Catnip is a perennial mint that grows up to three feet tall. The leaves are grayish-green, heart-shaped, and downy. The flowers are whitish-pink with purple spots.
Herbalists also know catnip by its Latin name Nepeta cataria. The name Nepeta is thought to have been derived from the Roman town Nepeti, where catnip was once cultivated. Catnip now grows throughout Europe and North America.
In Ancient Egypt, catnip was considered sacred to Bast, the cat goddess.
Catnip tea was a popular drink in England until black tea was brought over from China. At that time, the dandelion root was believed to induce fierceness and hotheadedness. Because of this, hangmen reportedly chewed the root prior to executions.
Seventeenth-century herbalist Nicholas Culpeper recommended catnip for the treatment of bruises, piles, and head scabs.
Catnip’s tendencies to both stimulate sweat without raising body temperature and to induce sleep also made it an ideal early treatment for colds, flu, and fever.
The English settlers brought catnip to North America, where its medicinal uses were promoted by the Shakers. The herb encompassed a wide range of uses, such as treating colic in babies, and treating coughs and colds in adults. Various indigenous North American tribes also began to use dandelion as a treatment for everything from diarrhea to pneumonia.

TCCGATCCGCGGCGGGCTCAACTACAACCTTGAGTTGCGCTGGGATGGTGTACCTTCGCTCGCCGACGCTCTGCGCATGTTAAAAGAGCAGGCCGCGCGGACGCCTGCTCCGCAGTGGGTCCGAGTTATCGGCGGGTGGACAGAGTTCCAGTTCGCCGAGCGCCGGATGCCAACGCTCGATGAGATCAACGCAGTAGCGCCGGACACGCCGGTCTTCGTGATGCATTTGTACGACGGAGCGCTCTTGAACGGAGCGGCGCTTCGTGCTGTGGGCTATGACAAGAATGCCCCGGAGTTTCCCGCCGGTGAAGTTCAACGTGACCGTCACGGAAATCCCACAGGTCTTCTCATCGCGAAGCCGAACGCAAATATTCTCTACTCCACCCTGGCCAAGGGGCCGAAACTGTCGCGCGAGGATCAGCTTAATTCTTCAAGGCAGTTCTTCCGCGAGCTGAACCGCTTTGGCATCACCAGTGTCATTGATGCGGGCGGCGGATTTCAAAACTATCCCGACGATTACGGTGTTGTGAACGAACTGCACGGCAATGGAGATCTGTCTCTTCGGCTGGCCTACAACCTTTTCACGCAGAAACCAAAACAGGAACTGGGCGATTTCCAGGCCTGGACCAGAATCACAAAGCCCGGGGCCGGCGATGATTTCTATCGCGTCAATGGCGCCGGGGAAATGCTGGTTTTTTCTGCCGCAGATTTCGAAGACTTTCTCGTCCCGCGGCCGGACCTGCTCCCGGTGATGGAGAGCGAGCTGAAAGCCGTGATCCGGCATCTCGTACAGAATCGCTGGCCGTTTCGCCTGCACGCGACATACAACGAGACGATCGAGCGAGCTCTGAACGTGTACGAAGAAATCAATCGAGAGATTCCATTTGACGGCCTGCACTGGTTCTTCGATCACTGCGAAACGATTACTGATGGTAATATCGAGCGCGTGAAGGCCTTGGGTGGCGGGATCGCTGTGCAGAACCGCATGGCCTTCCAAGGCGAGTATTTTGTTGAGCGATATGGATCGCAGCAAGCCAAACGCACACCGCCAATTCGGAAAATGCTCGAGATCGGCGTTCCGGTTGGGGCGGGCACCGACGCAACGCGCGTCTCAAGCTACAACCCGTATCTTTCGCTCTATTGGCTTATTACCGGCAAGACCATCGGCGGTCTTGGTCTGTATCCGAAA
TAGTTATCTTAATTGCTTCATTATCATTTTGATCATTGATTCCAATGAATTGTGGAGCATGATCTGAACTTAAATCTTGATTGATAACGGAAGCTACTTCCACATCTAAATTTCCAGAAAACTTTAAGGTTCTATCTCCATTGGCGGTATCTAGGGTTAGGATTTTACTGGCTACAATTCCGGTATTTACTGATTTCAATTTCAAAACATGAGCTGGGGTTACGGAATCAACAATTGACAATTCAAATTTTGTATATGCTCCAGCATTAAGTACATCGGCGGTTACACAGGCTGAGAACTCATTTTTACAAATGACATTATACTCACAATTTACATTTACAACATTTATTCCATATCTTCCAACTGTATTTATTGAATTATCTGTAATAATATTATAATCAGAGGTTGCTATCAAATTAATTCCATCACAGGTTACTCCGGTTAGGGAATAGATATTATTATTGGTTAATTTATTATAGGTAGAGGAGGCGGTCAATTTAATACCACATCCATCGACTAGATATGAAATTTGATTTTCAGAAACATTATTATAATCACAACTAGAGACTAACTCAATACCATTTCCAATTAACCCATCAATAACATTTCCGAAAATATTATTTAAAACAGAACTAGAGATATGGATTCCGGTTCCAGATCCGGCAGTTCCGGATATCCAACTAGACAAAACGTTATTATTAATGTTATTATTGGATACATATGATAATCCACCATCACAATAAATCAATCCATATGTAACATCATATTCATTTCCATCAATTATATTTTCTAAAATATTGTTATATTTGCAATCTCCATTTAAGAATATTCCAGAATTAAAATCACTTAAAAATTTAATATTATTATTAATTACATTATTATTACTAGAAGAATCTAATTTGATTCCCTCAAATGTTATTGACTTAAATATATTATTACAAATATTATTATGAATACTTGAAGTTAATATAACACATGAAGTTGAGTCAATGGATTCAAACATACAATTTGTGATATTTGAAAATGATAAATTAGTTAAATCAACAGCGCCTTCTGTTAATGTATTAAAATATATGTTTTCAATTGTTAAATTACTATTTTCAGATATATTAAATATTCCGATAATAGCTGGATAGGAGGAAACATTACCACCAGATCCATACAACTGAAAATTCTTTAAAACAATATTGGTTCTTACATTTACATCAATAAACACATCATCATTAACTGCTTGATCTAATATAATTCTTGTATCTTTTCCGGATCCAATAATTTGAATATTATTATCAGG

Later North American folk medicine records catnip’s use in treating illnesses such as chicken pox, nettle rash, poison ivy, and urinary incontinence. Some believe it was also used to provoke menstruation in a type of early abortion.
An 1847 Pennsylvania document describes catnip as being “highly popular among the good ladies who deal in simples.”
While the aromatic leaves induce a euphoric response in cats, humans widely use catnip as a sleep aid. The principal constituent of catnip is thought to be nepatalactone, which is a volatile oil similar to that found in valerian root. This creates a mild tranquilizing or sedative effect in most humans. This quality also makes catnip an effective treatment for menstrual cramps, tension, anxiety, and migraines.
Catnip is high in iron, selenium, potassium, manganese, vitamin A, and vitamin C. Catnip also contains moderate amounts of magnesium and phosphorus, as well as small amounts of calcium, sodium, and some B-complex.
Catnip is considered safe for use by both children and adults. However, pregnant women should not use catnip unless advised to do so by their healthcare practitioner, as the herb can function as a uterine stimulant.
Source by Darcia Helle